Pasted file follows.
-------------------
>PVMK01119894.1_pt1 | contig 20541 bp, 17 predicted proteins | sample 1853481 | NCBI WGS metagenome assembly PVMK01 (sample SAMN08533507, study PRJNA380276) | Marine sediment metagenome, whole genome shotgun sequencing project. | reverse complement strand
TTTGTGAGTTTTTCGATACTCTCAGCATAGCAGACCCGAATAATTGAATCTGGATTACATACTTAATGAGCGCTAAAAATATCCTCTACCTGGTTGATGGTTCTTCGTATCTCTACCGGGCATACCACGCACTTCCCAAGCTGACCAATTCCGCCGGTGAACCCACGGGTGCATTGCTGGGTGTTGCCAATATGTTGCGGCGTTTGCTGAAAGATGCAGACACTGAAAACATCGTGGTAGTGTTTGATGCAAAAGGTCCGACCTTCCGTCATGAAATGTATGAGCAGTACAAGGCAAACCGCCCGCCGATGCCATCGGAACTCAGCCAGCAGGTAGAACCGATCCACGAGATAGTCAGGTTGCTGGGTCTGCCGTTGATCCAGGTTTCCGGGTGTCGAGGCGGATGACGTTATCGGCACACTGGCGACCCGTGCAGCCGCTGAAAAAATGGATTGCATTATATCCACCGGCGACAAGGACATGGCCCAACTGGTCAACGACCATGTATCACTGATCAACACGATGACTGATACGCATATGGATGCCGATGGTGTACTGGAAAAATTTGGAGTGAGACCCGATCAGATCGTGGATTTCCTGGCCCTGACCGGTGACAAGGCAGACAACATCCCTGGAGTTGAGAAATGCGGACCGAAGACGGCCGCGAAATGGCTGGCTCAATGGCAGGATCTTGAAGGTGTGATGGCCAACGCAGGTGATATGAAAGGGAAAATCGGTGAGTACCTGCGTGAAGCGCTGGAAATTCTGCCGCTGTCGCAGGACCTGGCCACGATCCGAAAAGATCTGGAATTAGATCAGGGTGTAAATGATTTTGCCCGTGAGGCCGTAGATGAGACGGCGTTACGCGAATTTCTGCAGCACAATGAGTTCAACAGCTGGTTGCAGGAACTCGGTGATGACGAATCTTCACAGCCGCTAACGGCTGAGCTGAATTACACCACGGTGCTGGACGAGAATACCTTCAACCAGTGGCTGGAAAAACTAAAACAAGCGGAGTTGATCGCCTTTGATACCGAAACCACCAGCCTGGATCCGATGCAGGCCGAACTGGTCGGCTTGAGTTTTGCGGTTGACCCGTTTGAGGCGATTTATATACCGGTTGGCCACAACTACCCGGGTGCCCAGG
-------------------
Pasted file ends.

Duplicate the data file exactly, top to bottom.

>PVMK01119894.1_pt1 | contig 20541 bp, 17 predicted proteins | sample 1853481 | NCBI WGS metagenome assembly PVMK01 (sample SAMN08533507, study PRJNA380276) | Marine sediment metagenome, whole genome shotgun sequencing project. | reverse complement strand
TTTGTGAGTTTTTCGATACTCTCAGCATAGCAGACCCGAATAATTGAATCTGGATTACATACTTAATGAGCGCTAAAAATATCCTCTACCTGGTTGATGGTTCTTCGTATCTCTACCGGGCATACCACGCACTTCCCAAGCTGACCAATTCCGCCGGTGAACCCACGGGTGCATTGCTGGGTGTTGCCAATATGTTGCGGCGTTTGCTGAAAGATGCAGACACTGAAAACATCGTGGTAGTGTTTGATGCAAAAGGTCCGACCTTCCGTCATGAAATGTATGAGCAGTACAAGGCAAACCGCCCGCCGATGCCATCGGAACTCAGCCAGCAGGTAGAACCGATCCACGAGATAGTCAGGTTGCTGGGTCTGCCGTTGATCCAGGTTTCCGGGTGTCGAGGCGGATGACGTTATCGGCACACTGGCGACCCGTGCAGCCGCTGAAAAAATGGATTGCATTATATCCACCGGCGACAAGGACATGGCCCAACTGGTCAACGACCATGTATCACTGATCAACACGATGACTGATACGCATATGGATGCCGATGGTGTACTGGAAAAATTTGGAGTGAGACCCGATCAGATCGTGGATTTCCTGGCCCTGACCGGTGACAAGGCAGACAACATCCCTGGAGTTGAGAAATGCGGACCGAAGACGGCCGCGAAATGGCTGGCTCAATGGCAGGATCTTGAAGGTGTGATGGCCAACGCAGGTGATATGAAAGGGAAAATCGGTGAGTACCTGCGTGAAGCGCTGGAAATTCTGCCGCTGTCGCAGGACCTGGCCACGATCCGAAAAGATCTGGAATTAGATCAGGGTGTAAATGATTTTGCCCGTGAGGCCGTAGATGAGACGGCGTTACGCGAATTTCTGCAGCACAATGAGTTCAACAGCTGGTTGCAGGAACTCGGTGATGACGAATCTTCACAGCCGCTAACGGCTGAGCTGAATTACACCACGGTGCTGGACGAGAATACCTTCAACCAGTGGCTGGAAAAACTAAAACAAGCGGAGTTGATCGCCTTTGATACCGAAACCACCAGCCTGGATCCGATGCAGGCCGAACTGGTCGGCTTGAGTTTTGCGGTTGACCCGTTTGAGGCGATTTATATACCGGTTGGCCACAACTACCCGGGTGCCCAGG